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A simple method for serving Web hypermaps with dynamic database drill-down.

Boulos MN, Roudsari AV, Carson ER - Int J Health Geogr (2002)

Bottom Line: WebView, the Internet extension to ArcView, publishes HealthCyberMap ArcView Views as Web client-side imagemaps.This paper describes HealthCyberMap simple, low-cost method for "patching" WebView to serve hypermaps with dynamic database drill-down functionality on the Web.CONCLUSION: The authors believe their map serving approach as adopted in HealthCyberMap has been very successful, especially in cases when only map attribute data change without a corresponding effect on map appearance.

View Article: PubMed Central - HTML - PubMed

Affiliation: Centre for Measurement and Information in Medicine, School of Informatics, City University, London EC1V 0HB, UK. M.Nabih-Kamel-Boulos@city.ac.uk

ABSTRACT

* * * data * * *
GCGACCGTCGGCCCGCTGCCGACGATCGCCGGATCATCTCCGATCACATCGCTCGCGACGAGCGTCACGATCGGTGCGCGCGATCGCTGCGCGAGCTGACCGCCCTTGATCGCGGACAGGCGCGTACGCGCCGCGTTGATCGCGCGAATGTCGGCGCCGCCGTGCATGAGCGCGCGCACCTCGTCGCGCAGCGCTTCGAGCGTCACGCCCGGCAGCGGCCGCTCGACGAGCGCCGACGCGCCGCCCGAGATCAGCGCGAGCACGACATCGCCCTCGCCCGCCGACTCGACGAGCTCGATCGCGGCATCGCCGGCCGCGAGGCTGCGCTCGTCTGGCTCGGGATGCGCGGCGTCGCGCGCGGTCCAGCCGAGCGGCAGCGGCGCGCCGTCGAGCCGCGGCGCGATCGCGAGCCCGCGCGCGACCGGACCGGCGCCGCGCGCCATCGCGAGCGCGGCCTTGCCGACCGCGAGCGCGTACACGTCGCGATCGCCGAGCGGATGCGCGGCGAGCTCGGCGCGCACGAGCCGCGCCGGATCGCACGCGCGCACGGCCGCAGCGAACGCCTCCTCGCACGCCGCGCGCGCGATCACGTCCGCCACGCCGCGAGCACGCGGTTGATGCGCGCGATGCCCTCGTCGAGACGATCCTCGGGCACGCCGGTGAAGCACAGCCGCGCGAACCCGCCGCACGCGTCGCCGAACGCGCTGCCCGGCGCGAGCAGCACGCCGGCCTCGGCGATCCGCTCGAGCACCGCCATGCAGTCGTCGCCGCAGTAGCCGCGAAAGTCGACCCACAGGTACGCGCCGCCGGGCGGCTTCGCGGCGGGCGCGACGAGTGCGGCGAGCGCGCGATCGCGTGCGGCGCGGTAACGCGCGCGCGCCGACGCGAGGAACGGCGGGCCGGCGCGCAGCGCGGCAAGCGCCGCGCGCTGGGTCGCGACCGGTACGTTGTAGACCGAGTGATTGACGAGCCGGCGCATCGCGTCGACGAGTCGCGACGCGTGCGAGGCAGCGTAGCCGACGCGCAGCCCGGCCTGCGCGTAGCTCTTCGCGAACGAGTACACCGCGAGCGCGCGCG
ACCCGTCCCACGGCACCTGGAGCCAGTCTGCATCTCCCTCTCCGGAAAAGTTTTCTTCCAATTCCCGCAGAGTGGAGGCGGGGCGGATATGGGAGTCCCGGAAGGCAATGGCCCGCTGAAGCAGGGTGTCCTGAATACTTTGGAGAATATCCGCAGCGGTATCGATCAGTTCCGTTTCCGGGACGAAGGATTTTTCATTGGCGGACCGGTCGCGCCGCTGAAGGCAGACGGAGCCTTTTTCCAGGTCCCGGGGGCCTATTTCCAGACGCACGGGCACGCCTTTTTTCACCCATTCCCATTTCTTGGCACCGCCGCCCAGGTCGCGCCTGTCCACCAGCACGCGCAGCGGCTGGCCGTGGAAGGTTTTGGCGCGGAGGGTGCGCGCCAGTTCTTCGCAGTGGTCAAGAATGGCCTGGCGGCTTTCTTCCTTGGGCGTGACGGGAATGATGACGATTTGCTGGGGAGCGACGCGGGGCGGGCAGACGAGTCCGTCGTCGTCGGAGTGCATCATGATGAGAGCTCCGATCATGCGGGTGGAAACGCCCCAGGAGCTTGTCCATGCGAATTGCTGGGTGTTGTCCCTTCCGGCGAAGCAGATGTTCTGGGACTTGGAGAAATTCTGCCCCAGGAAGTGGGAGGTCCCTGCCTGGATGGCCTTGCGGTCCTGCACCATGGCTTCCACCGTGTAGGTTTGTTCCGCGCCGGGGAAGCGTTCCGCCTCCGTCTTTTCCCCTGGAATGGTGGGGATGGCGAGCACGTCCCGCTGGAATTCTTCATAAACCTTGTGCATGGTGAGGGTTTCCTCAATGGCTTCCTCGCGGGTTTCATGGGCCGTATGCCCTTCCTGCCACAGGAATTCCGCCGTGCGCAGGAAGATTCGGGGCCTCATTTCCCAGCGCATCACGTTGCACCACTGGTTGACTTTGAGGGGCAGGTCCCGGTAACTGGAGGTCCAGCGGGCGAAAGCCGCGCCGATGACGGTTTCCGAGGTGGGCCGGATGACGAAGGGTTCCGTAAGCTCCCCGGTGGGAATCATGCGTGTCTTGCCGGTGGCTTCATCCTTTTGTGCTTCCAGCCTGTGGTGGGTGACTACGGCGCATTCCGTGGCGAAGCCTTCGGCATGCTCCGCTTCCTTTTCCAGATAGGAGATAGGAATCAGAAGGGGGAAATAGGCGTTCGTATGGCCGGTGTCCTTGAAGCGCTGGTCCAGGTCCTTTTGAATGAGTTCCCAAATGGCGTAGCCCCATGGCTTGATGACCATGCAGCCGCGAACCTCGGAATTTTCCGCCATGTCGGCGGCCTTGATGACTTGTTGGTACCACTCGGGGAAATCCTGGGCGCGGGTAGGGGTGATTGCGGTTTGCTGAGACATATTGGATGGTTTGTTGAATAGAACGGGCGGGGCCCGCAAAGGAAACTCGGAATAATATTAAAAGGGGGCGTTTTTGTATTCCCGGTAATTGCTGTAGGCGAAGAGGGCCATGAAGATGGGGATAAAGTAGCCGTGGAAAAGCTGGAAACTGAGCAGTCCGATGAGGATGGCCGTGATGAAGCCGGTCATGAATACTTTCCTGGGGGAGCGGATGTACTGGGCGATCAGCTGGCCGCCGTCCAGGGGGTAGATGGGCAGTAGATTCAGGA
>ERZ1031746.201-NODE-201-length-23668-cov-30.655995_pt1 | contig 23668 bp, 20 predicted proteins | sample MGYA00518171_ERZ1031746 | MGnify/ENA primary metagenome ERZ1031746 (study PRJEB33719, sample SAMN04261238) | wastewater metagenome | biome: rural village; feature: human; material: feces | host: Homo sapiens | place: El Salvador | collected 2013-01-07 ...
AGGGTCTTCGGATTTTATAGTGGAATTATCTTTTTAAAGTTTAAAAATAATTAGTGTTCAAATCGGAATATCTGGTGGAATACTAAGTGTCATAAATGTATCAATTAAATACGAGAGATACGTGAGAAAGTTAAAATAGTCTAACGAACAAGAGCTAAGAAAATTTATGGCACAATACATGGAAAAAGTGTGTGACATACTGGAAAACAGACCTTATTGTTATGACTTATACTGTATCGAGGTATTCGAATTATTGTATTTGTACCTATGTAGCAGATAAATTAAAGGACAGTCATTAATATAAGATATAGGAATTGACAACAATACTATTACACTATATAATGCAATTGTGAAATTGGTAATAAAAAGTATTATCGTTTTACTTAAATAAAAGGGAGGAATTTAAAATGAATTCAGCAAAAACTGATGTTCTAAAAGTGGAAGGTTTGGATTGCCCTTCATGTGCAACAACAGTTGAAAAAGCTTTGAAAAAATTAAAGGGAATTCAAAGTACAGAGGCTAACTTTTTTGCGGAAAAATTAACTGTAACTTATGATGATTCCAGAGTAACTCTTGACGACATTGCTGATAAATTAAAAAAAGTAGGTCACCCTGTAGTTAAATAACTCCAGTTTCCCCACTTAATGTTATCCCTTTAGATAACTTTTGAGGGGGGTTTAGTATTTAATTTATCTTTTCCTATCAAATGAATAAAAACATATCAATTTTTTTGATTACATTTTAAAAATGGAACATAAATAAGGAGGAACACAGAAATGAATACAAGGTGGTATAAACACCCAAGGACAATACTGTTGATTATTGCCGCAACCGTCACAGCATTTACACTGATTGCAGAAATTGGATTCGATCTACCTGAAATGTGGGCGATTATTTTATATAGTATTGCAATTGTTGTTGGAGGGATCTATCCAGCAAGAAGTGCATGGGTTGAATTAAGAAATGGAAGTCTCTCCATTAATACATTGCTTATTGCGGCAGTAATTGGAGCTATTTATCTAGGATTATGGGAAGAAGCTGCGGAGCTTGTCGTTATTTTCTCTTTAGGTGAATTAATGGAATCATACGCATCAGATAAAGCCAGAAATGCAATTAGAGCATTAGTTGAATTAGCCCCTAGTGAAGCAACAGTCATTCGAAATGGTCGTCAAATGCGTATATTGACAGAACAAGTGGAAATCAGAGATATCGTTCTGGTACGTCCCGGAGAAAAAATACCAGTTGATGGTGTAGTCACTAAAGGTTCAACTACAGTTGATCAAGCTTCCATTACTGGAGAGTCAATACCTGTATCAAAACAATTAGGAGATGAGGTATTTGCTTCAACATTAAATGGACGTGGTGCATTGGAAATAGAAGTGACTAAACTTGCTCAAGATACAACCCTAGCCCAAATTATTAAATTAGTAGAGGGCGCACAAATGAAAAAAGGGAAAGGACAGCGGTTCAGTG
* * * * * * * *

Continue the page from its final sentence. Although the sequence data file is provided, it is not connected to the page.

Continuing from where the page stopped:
BACKGROUND: HealthCyberMap http://healthcybermap.semanticweb.org aims at mapping parts of health information cyberspace in novel ways to deliver a semantically superior user experience. This is achieved through "intelligent" categorisation and interactive hypermedia visualisation of health resources using metadata, clinical codes and GIS. HealthCyberMap is an ArcView 3.1 project. WebView, the Internet extension to ArcView, publishes HealthCyberMap ArcView Views as Web client-side imagemaps. The basic WebView set-up does not support any GIS database connection, and published Web maps become disconnected from the original project. A dedicated Internet map server would be the best way to serve HealthCyberMap database-driven interactive Web maps, but is an expensive and complex solution to acquire, run and maintain. This paper describes HealthCyberMap simple, low-cost method for "patching" WebView to serve hypermaps with dynamic database drill-down functionality on the Web. RESULTS: The proposed solution is currently used for publishing HealthCyberMap GIS-generated navigational information maps on the Web while maintaining their links with the underlying resource metadata base. CONCLUSION: The authors believe their map serving approach as adopted in HealthCyberMap has been very successful, especially in cases when only map attribute data change without a corresponding effect on map appearance. It should be also possible to use the same solution to publish other interactive GIS-driven maps on the Web, e.g., maps of real world health problems.